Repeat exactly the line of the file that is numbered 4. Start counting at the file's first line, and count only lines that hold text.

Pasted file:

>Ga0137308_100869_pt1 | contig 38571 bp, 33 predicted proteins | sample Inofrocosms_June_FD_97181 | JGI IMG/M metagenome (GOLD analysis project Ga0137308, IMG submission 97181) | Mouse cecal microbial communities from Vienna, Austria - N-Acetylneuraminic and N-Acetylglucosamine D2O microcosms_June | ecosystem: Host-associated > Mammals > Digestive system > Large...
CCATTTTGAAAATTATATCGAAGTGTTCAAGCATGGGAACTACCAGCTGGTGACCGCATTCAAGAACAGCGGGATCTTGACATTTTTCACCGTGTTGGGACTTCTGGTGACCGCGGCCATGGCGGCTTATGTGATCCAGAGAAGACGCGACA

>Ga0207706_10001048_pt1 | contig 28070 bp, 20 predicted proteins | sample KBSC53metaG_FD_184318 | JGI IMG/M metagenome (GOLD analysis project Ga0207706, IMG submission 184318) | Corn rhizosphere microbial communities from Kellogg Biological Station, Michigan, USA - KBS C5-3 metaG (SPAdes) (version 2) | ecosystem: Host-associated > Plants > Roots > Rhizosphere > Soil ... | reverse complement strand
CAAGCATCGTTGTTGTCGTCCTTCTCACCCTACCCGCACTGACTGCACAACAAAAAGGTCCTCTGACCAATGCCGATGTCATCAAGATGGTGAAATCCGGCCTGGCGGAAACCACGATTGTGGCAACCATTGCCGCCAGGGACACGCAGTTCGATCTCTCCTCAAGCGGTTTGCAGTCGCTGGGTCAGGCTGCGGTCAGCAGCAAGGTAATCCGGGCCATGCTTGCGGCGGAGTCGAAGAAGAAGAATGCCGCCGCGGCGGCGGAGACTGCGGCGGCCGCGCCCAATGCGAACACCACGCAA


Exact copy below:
CAAGCATCGTTGTTGTCGTCCTTCTCACCCTACCCGCACTGACTGCACAACAAAAAGGTCCTCTGACCAATGCCGATGTCATCAAGATGGTGAAATCCGGCCTGGCGGAAACCACGATTGTGGCAACCATTGCCGCCAGGGACACGCAGTTCGATCTCTCCTCAAGCGGTTTGCAGTCGCTGGGTCAGGCTGCGGTCAGCAGCAAGGTAATCCGGGCCATGCTTGCGGCGGAGTCGAAGAAGAAGAATGCCGCCGCGGCGGCGGAGACTGCGGCGGCCGCGCCCAATGCGAACACCACGCAA